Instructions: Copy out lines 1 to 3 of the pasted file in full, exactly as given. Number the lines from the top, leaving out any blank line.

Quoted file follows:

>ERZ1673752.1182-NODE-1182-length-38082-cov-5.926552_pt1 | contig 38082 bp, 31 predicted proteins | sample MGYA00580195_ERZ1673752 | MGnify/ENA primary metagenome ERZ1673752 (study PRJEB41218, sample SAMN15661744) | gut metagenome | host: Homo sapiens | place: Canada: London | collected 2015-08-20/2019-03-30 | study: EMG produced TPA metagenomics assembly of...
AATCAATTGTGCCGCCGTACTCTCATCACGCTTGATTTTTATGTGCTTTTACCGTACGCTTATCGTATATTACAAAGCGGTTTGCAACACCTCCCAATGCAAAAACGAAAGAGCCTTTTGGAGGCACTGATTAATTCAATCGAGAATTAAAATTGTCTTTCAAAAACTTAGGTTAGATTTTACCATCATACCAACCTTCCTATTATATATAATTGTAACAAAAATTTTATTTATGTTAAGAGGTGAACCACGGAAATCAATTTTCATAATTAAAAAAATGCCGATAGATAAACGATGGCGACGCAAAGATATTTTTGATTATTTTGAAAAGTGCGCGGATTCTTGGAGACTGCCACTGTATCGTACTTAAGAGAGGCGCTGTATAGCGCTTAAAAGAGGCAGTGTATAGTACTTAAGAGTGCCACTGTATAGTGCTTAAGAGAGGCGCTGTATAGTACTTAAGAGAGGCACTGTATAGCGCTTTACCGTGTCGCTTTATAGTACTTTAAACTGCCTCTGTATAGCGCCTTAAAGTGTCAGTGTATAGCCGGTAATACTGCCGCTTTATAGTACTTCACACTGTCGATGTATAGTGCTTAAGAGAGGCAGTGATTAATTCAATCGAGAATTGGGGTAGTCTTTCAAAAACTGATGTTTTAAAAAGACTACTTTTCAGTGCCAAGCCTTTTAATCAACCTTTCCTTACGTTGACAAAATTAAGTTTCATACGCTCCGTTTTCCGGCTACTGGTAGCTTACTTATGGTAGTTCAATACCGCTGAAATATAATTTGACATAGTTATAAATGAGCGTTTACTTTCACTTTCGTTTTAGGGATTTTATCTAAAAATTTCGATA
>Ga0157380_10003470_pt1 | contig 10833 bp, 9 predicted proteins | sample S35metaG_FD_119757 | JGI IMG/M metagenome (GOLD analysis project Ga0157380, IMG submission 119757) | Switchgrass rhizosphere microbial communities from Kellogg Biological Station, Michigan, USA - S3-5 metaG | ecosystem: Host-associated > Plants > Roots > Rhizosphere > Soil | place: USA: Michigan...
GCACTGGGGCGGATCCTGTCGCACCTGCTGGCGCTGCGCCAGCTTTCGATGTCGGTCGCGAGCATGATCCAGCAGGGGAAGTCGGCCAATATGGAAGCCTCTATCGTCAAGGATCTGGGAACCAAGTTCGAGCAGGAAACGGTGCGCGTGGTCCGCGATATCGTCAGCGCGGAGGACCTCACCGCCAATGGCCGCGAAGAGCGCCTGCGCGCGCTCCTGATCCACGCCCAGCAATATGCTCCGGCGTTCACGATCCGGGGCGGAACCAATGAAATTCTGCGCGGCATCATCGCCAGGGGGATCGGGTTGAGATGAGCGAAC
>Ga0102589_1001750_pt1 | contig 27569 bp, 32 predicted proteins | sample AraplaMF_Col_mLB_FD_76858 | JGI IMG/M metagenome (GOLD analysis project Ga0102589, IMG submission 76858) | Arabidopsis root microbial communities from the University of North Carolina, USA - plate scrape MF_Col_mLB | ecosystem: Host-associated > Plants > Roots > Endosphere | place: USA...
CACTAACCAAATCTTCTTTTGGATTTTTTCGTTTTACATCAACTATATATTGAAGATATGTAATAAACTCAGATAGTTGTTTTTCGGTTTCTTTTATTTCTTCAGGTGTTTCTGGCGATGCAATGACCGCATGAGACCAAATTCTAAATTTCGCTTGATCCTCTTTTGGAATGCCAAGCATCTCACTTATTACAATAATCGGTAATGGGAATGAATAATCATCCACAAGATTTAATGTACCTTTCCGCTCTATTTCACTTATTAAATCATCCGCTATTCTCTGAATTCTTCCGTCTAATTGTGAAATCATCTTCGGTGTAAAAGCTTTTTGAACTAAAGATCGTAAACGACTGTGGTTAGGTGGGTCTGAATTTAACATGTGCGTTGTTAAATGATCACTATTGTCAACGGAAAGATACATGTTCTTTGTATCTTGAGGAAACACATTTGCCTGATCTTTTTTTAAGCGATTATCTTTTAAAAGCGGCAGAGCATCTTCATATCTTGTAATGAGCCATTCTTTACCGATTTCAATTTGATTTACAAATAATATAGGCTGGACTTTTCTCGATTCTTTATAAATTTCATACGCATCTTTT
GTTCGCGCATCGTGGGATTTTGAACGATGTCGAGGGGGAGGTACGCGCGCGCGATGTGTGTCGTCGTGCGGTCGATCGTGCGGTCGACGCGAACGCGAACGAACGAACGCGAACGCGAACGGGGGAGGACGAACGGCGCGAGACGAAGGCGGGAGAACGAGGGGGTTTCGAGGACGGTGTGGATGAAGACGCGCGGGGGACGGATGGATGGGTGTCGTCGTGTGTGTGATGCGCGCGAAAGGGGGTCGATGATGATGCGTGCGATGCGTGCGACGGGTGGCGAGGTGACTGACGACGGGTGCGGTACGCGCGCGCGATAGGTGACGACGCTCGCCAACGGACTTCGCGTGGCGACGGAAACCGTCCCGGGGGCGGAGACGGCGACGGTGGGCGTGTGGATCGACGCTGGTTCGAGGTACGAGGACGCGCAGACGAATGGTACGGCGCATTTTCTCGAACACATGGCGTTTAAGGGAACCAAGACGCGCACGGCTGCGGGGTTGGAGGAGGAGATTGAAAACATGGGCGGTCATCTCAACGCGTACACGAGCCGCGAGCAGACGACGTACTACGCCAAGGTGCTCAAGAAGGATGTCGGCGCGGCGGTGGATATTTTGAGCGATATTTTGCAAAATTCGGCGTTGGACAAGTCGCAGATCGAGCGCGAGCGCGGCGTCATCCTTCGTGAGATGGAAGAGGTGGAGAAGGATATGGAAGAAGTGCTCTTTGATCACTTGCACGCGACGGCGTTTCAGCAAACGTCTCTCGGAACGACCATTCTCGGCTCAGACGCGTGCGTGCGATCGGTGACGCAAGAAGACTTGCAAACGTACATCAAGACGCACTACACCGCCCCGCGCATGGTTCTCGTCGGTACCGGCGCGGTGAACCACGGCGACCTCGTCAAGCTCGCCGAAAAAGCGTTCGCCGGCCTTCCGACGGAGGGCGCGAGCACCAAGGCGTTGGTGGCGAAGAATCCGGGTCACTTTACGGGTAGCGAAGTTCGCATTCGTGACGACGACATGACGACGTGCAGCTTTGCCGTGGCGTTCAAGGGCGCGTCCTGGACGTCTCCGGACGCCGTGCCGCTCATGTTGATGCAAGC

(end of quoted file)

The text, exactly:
>ERZ1673752.1182-NODE-1182-length-38082-cov-5.926552_pt1 | contig 38082 bp, 31 predicted proteins | sample MGYA00580195_ERZ1673752 | MGnify/ENA primary metagenome ERZ1673752 (study PRJEB41218, sample SAMN15661744) | gut metagenome | host: Homo sapiens | place: Canada: London | collected 2015-08-20/2019-03-30 | study: EMG produced TPA metagenomics assembly of...
AATCAATTGTGCCGCCGTACTCTCATCACGCTTGATTTTTATGTGCTTTTACCGTACGCTTATCGTATATTACAAAGCGGTTTGCAACACCTCCCAATGCAAAAACGAAAGAGCCTTTTGGAGGCACTGATTAATTCAATCGAGAATTAAAATTGTCTTTCAAAAACTTAGGTTAGATTTTACCATCATACCAACCTTCCTATTATATATAATTGTAACAAAAATTTTATTTATGTTAAGAGGTGAACCACGGAAATCAATTTTCATAATTAAAAAAATGCCGATAGATAAACGATGGCGACGCAAAGATATTTTTGATTATTTTGAAAAGTGCGCGGATTCTTGGAGACTGCCACTGTATCGTACTTAAGAGAGGCGCTGTATAGCGCTTAAAAGAGGCAGTGTATAGTACTTAAGAGTGCCACTGTATAGTGCTTAAGAGAGGCGCTGTATAGTACTTAAGAGAGGCACTGTATAGCGCTTTACCGTGTCGCTTTATAGTACTTTAAACTGCCTCTGTATAGCGCCTTAAAGTGTCAGTGTATAGCCGGTAATACTGCCGCTTTATAGTACTTCACACTGTCGATGTATAGTGCTTAAGAGAGGCAGTGATTAATTCAATCGAGAATTGGGGTAGTCTTTCAAAAACTGATGTTTTAAAAAGACTACTTTTCAGTGCCAAGCCTTTTAATCAACCTTTCCTTACGTTGACAAAATTAAGTTTCATACGCTCCGTTTTCCGGCTACTGGTAGCTTACTTATGGTAGTTCAATACCGCTGAAATATAATTTGACATAGTTATAAATGAGCGTTTACTTTCACTTTCGTTTTAGGGATTTTATCTAAAAATTTCGATA
>Ga0157380_10003470_pt1 | contig 10833 bp, 9 predicted proteins | sample S35metaG_FD_119757 | JGI IMG/M metagenome (GOLD analysis project Ga0157380, IMG submission 119757) | Switchgrass rhizosphere microbial communities from Kellogg Biological Station, Michigan, USA - S3-5 metaG | ecosystem: Host-associated > Plants > Roots > Rhizosphere > Soil | place: USA: Michigan...